This is intended to be a brief, objective and technical comparison of Riak and HBase. The HBase version described is 0.94.x. The Riak version described is Riak 1.2.x. If you feel this comparison is unfaithful at all for whatever reason, please fix it or send an email to email@example.com.
At A Very High Level
- Riak and HBase are both Apache 2.0 licensed
- Riak is based on Amazon's Dynamo paper; HBase is based on Google's BigTable
- Riak is written primarily in Erlang with some C; HBase is written in Java
The table below gives a high level comparison of Riak and HBase features and capabilities. To keep this page relevant in the face of rapid development on both sides, low level details are found in links to Riak and HBase online documentation.
|Data Model||Riak stores key/value pairs in a higher level namespace called a bucket.||HBase stores data in a pre-defined column family format (each grouping of data has a key, and any number of column attributes which may be versioned individually). Data in HBase is sorted, sparse, and physically grouped by column family (rather than by row, as in a relational database). HBase calls their groupings “tables”.|
|Storage Model||Riak has a modular, extensible local storage system which features pluggable backend stores designed to fit a variety of use cases. The default Riak backend store is Bitcask. backend API.||Hadoop Distributed File System (HDFS) is the storage system used by HBase. Data is stored in MemStores and StoreFiles, where data is streamed to disk (implemented via HFiles, a format based on BigTable’s SSTable). Implementations generally use the native JVM-managed I/O file stream.|
|Data Access and Application Programming Interfaces (APIs)||In addition to raw Erlang access, Riak offers two primary APIs:||HBase communicates primarily through code that runs on the JVM (Java, Jython, Groovy, etc.). Alternatively, HBase provides external protocols; either REST or Thrift (a cross-language data service format).|
|Query Types and Query-ability||There are currently four ways to query Riak.
||HBase has two query options: looking up values by getting/scanning through ordered keys (optionally filtering out values or using a secondary index), or by using Hadoop to perform MapReduce.|
|Data Versioning and Consistency||Riak uses a data structure called a vector clock to reason about causality and staleness of stored values. Vector clocks enable clients to always write to the database in exchange for consistency conflicts being resolved at read time by either application or client code. Vector clocks can be configured to store copies of a given datum based on size and age of said datum. There is also an option to disable vector clocks and fall back to simple time-stamp based “last-write-wins”.||HBase has strongly consistent reads/writes. Data may be autosharded across regions and redistributed as data changes.
Column families may contain an unbounded number of versions, with optional TTL.
||Concurrency||In Riak, any node in the cluster can coordinate a read/write operation for any other node. Riak stresses availability for writes and reads, and puts the burden of resolution on the client at read time.||HBase guarantees write atomicity and locks per row. HBase has also recently added multi-action and multi-row local transactions (though you cannot mix read/write actions).|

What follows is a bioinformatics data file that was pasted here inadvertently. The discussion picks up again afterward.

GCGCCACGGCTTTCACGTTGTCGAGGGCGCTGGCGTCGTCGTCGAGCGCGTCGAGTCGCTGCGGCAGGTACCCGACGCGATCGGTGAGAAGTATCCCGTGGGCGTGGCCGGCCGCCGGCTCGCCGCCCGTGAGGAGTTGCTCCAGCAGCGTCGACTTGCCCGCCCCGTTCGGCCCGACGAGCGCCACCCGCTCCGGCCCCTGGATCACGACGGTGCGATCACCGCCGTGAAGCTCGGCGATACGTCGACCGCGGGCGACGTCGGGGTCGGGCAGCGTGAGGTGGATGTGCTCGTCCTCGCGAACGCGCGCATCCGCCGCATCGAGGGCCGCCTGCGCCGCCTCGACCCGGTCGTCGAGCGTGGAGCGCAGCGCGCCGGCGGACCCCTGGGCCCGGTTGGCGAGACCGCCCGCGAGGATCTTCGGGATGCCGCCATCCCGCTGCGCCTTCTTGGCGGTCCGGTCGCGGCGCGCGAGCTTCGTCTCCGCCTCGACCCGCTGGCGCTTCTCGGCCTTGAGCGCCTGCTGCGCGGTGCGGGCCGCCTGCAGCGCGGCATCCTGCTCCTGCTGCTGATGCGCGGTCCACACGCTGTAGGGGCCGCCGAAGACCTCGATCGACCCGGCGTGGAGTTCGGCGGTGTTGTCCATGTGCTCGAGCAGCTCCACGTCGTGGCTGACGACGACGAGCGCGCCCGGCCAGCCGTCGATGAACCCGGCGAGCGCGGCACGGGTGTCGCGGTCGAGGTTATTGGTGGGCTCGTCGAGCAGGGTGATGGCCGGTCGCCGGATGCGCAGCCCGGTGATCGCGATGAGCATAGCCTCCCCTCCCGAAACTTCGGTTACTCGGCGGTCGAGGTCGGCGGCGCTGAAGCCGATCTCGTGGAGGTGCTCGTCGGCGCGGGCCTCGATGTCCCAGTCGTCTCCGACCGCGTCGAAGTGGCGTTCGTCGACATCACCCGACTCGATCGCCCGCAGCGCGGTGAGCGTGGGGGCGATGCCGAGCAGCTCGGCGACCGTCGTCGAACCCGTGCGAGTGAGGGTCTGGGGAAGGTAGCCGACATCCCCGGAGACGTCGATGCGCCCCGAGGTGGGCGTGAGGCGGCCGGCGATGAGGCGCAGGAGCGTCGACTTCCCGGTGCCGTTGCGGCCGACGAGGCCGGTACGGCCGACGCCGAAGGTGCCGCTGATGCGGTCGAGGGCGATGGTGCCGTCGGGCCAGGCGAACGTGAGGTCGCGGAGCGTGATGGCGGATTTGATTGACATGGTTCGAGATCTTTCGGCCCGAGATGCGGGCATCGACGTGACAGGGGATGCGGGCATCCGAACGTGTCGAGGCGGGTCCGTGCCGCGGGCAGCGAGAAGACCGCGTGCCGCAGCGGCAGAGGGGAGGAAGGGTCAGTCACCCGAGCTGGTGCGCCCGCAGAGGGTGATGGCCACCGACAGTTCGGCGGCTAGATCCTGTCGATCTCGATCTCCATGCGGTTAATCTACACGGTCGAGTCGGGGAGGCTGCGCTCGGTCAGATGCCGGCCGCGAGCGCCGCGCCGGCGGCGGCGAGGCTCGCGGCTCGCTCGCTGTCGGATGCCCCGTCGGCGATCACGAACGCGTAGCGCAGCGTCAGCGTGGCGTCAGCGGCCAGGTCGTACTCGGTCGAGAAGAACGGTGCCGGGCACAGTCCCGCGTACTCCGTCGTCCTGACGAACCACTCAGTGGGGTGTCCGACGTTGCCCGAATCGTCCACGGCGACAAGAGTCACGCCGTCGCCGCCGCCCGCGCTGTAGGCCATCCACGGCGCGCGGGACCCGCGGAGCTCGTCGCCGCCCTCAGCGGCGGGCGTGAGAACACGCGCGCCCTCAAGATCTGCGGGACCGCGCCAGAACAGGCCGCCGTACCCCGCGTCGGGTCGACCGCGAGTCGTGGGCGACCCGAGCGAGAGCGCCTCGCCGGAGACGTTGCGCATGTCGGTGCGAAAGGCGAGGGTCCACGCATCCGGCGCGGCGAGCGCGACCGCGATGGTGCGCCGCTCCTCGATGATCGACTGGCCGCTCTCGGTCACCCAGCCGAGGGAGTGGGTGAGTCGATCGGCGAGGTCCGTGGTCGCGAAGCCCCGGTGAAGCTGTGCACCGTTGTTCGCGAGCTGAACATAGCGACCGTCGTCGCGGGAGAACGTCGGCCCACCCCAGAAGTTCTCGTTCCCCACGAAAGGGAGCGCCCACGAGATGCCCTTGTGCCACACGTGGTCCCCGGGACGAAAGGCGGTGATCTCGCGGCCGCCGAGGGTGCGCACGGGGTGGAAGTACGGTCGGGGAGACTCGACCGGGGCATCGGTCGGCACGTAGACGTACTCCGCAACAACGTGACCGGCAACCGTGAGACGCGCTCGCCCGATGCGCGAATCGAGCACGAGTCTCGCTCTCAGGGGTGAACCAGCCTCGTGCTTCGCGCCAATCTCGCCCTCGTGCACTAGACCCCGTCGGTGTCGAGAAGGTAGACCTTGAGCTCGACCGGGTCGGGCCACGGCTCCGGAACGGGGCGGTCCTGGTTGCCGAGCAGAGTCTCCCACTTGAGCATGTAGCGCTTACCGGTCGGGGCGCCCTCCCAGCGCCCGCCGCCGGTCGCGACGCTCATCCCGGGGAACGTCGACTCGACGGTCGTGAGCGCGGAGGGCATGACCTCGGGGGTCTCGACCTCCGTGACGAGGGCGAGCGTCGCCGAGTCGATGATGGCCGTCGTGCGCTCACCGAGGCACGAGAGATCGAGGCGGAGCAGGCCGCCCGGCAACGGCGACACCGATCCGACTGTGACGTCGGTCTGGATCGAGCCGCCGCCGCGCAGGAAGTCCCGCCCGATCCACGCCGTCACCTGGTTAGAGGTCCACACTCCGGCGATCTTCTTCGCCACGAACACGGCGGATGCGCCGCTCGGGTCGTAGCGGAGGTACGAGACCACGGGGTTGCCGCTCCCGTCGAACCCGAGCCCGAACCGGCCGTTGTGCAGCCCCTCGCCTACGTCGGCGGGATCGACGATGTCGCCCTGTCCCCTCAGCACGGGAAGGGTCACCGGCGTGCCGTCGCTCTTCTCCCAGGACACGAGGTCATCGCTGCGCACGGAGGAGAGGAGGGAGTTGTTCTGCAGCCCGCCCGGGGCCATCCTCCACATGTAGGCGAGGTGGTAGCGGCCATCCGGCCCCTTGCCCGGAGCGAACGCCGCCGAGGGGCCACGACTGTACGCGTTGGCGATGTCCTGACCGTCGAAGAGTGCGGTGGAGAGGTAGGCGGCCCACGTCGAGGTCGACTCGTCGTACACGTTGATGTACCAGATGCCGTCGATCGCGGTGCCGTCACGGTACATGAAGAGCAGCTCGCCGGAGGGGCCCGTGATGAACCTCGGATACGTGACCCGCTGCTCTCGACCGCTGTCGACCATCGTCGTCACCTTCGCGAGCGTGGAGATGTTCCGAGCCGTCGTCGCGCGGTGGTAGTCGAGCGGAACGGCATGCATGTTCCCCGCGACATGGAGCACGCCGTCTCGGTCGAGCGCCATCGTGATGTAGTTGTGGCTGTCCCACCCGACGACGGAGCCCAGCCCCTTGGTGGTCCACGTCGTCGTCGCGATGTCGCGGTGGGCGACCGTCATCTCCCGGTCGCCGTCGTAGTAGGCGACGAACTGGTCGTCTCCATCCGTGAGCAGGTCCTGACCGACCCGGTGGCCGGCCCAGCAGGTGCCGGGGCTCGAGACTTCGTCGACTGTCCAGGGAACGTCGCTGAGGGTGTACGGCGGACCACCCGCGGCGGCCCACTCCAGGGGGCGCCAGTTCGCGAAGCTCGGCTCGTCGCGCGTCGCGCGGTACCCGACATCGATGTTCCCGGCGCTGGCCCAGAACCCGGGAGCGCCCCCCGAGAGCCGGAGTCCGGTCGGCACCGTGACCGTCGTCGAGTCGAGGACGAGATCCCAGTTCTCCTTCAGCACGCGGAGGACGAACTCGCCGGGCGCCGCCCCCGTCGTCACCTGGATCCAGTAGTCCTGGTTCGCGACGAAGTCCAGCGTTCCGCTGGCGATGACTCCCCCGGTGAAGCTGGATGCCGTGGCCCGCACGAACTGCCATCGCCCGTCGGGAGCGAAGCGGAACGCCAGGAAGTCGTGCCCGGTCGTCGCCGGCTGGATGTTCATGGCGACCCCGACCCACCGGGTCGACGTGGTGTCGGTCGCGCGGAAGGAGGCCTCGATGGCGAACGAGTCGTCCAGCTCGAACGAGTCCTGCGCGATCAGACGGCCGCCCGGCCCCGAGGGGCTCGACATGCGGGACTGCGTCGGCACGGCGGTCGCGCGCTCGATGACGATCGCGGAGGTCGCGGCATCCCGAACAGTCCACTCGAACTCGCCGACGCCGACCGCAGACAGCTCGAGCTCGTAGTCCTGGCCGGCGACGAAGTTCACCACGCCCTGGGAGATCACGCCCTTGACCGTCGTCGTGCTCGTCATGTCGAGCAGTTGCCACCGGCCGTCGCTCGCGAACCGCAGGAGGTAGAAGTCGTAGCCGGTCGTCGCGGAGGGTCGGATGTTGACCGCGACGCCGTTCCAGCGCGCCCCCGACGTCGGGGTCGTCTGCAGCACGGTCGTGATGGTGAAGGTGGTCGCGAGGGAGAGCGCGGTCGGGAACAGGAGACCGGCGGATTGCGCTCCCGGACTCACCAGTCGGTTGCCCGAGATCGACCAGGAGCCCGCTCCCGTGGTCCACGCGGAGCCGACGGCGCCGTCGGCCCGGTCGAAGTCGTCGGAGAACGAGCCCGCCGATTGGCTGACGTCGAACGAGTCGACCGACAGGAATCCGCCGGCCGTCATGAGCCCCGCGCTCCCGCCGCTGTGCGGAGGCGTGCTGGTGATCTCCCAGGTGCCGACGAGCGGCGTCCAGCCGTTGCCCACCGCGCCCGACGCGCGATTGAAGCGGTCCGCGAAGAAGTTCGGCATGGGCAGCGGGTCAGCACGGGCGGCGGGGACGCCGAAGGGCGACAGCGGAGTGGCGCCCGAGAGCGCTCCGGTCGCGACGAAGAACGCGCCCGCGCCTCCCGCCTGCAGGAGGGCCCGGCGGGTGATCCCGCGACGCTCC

|Replication||Riak’s replication system is heavily influenced by the Dynamo Paper and Dr. Eric Brewer’s CAP Theorem. Riak uses consistent hashing to replicate and distribute N copies of each value around a Riak cluster composed of any number of physical machines. Under the hood, Riak uses virtual nodes to handle the distribution and dynamic rebalancing of data, thus decoupling the data distribution from physical assets.||HBase supports in-cluster and between-cluster replication. In-cluster replication is handled by HDFS and replicates underlying data files according to Hadoop’s settings. Between-cluster replicates by an eventually consistent master/slave push, or more recently added (experimental) master/master and cyclic (where each node plays the role of master and slave) replication.|
|Scaling Out and In||Riak allows you to elastically grow and shrink your cluster while evenly balancing the load on each machine. No node in Riak is special or has any particular role. In other words, all nodes are masterless. When you add a physical machine to Riak, the cluster is made aware of its membership via gossiping of ring state. Once it’s a member of the ring, it’s assigned an equal percentage of the partitions and subsequently takes ownership of the data belonging to those partitions. The process for removing a machine is the inverse of this. Riak also ships with a comprehensive suite of command line tools to help make node operations simple and straightforward.||HBase shards by way or regions, that automatically split and redistribute growing data. A crash on a region requires crash recovery. HBase can be made to scale in with some intervention on the part of the developer or DBA.|
|Multi-Datacenter Replication and Awareness||Riak features two distinct types of replication. Users can replicate to any number of nodes in one cluster (which is usually contained within one datacenter over a LAN) using the Apache 2.0 licensed database. Riak Enterprise, Basho’s commercial extension to Riak, is required for Multi-Datacenter deployments (meaning the ability to run active Riak clusters in N datacenters).||HBase shards by way of regions, that themselves may be replicated across multiple datacenters.|
|Graphical Monitoring/Admin Console||Riak ships with Riak Control, an open source graphical console for monitoring and managing Riak clusters.||HBase has a few community supported graphical tools, and a command-line admin console.|